You know the saying: It’s Only Original Once. Sometimes, though, once can last a very long time. I submit the following vehicles as evidence. You’ll find a smorgasbord of cars and a few trucks, all singularly well preserved either accidently, or much more likely intentionally, by their exceptional caretakers. There’s 16 vehicles profiled (7 today, 9 tomorrow), but don’t let the length scare you. If you aren’t looking to burn a lot of time, feel free to scroll through and find a few you like (click on pic for a larger image), or skip my commentary and just soak in the pretty pictures. We’ll look at GM’s today, then Fords and Japanese makes tomorrow.
This is the first of several articles I’ll do over the coming weeks showing highlights of my trip to Arizona in January. Since I don’t live there anymore, it’s been five years since I was able to attend the Arizona Auction Week. Last time, I leveraged the experience to launch my CC writing career with a series of 18 articles classed by manufacturer profiling most of the cars I liked. I won’t be that ambitious this time and am thus painfully challenged to try to pick only some of the many, many great vehicles I saw and photographed. I may not succeed in keeping it brief enough, but I promise to [probably] respect your time with a wide selection of cars CC readers are likely enjoy.
If you love classic cars (you’re at Curbside Classic, so yeah) and haven’t been to Scottsdale in January, you need to update your bucket list immediately. Not for the faint of heart, the quantity and quality of cars can easily be overwhelming for the autophile. I attended three of the four main events held this year. RM/Sotheby’s (apx. 100 cars) is a boutique type auction, small and very selective in its stock. Though their $/car average was certainly highest, the fact they don’t charge admission was a welcome surprise for us hoi polloi.
Bonham’s is similar, but I skipped that one. MAG (formerly Silver) is the opposite, the democratizer of Arizona auctions with apx. 350 cars covering mostly the lower end of the auction spectrum. Intended more for us prols, they never-the-less charged $10 to get in. Barrett-Jackson is the big show, the Super Bowl of car shows. Apx. 1800 cars covering everywhere from a little bit of low end, a whole bunch of middle and a nose-bleedingly lot of cars at the tippy, tippy top.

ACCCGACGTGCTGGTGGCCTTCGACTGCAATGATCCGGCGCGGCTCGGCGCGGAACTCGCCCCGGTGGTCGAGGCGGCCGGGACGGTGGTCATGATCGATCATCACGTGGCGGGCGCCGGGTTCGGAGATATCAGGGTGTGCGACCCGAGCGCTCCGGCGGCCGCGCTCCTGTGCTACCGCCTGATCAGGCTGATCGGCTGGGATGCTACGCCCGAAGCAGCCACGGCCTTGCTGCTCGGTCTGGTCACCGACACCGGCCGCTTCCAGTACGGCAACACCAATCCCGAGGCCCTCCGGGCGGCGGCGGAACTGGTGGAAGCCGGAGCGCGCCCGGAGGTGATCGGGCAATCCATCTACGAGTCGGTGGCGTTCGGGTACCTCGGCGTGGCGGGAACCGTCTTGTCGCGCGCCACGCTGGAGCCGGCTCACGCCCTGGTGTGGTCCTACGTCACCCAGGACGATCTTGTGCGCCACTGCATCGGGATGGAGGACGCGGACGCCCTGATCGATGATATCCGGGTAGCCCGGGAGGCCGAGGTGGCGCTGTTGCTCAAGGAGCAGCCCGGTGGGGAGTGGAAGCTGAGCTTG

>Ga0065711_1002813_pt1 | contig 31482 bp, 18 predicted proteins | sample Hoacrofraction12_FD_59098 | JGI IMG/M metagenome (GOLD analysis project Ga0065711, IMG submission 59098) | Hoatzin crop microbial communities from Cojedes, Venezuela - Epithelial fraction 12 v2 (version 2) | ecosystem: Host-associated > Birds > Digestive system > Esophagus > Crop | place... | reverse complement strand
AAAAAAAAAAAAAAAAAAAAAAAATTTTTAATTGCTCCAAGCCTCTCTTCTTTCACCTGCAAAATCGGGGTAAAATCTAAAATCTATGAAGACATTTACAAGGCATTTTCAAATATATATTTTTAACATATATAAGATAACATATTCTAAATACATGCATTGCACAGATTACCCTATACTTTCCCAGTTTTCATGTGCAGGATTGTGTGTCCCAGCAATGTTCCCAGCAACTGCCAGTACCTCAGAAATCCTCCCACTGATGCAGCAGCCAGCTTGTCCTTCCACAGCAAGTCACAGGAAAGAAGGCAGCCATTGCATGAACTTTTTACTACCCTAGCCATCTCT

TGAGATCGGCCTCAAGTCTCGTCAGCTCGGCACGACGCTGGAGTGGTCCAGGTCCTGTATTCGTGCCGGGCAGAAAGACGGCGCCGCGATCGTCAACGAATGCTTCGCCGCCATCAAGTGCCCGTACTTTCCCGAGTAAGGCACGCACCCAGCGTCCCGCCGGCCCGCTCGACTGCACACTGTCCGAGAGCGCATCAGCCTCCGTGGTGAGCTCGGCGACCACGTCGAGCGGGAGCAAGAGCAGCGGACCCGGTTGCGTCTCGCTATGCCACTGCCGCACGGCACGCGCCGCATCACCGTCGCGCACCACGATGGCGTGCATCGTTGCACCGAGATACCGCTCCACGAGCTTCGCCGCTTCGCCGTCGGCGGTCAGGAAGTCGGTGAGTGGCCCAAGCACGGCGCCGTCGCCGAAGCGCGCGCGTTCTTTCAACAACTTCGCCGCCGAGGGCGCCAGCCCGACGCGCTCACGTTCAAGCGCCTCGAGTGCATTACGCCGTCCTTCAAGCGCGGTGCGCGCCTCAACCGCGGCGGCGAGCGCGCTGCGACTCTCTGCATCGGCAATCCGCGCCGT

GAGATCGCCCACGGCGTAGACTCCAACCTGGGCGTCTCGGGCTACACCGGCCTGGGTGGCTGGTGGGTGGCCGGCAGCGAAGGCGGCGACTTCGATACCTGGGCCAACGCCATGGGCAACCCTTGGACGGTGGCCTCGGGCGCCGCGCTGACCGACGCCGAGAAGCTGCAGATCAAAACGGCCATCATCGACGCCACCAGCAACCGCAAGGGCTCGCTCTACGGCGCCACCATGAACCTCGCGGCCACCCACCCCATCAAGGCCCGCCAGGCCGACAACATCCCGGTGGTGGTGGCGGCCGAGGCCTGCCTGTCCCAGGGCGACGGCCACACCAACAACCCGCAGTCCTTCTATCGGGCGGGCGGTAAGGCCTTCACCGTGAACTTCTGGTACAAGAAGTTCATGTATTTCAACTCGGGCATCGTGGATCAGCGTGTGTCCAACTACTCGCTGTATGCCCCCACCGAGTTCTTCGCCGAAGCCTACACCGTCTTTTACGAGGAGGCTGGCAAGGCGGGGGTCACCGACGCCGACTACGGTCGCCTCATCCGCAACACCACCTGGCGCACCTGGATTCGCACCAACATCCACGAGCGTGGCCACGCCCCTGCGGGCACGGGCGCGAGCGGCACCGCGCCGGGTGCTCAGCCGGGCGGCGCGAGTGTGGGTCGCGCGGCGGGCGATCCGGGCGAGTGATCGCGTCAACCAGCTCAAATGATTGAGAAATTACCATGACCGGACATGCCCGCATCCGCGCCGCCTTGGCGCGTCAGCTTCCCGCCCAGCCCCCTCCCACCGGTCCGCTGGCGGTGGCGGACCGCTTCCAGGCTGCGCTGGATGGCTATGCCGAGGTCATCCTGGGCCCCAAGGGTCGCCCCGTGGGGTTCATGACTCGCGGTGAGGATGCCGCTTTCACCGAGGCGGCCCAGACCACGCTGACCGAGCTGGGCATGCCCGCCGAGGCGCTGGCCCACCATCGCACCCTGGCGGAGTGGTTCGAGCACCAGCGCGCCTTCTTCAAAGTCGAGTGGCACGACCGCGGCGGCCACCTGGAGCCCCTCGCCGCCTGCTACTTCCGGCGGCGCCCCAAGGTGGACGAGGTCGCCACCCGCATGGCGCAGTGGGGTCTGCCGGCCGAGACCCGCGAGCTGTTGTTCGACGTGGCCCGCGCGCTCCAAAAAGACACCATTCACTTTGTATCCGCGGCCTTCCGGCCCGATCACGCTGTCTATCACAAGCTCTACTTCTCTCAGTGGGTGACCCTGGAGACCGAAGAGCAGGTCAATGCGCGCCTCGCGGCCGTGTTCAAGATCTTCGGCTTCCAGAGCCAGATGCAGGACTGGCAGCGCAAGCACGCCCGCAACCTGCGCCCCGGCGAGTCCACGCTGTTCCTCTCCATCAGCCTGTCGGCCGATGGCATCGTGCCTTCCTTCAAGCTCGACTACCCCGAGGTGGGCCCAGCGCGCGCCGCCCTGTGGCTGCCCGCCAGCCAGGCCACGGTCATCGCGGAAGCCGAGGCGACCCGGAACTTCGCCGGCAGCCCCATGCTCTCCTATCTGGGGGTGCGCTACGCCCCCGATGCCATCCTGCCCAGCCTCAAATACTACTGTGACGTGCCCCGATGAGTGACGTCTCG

It would probably take at least two days to properly absorb all the cars at B-J (to say nothing of all the vendors, new car promotions, drives, demonstrations, etc, which I didn’t mess with, of course). I attempted to do it in one day, twelve hours of constant car gazing and photographing with one 15 minute sitdown to eat the lunch I brought in my pocket. Their charge for the privilege varies from $25 early in the week to north of $100 on the weekend, and it gets packed with spectators. I was suffering a bit of AAO (acute awesomeness overload) by the end, my personal car buttons being pushed over and over but I think I avoided getting completely numbed to beauty.
So early on my B-J Day (Thursday), during the hour when it’s joyfully almost empty of spectators, I came upon this 1971 Corvette. They say all Corvettes are red, but this lusciously blue Stingray would beg to differ. It looked rather unassuming with its proper whitewalls and not claiming any big engine or desirable options.
But something about it just radiated special. I found that beyond the perfect color, condition and stance, the seller states that it was “original, unrestored and untouched” with 7,400 miles and purported to be “the best unrestored 71 coupe on the planet”. Nothing on the car made me doubt that, right down to the original tires, as I spent probably too much time staring at this Stingray. $68,200 (I’m not profiling it, but I’ll note that RMSotheby’s sold a 1969 Corvette ZL-1 for $3.1 million. I’d rather have this 71!)
The Motorsports Auction Group (MAG, formerly Silver Auctions) may have less expensive cars than the other events, but that doesn’t mean it didn’t have its share of cool stuff such as a 1961 Chevy Impala sedan with a Stovebolt 6 cylinder engine and three-on-the-tree.
The seller states that the car has 41k miles and all original interior, which had just enough wear and fading to be quite believable.
The seller didn’t say anything about the paint, so maybe it’s not original but it looked like it could be, showing wear, a lacquer look, and no overspray. 1961 tends to be the least loved of that era’s big Chevys, however, I’ve always liked them. The rear treatment especially is unique and attractive, IMO. $19,710.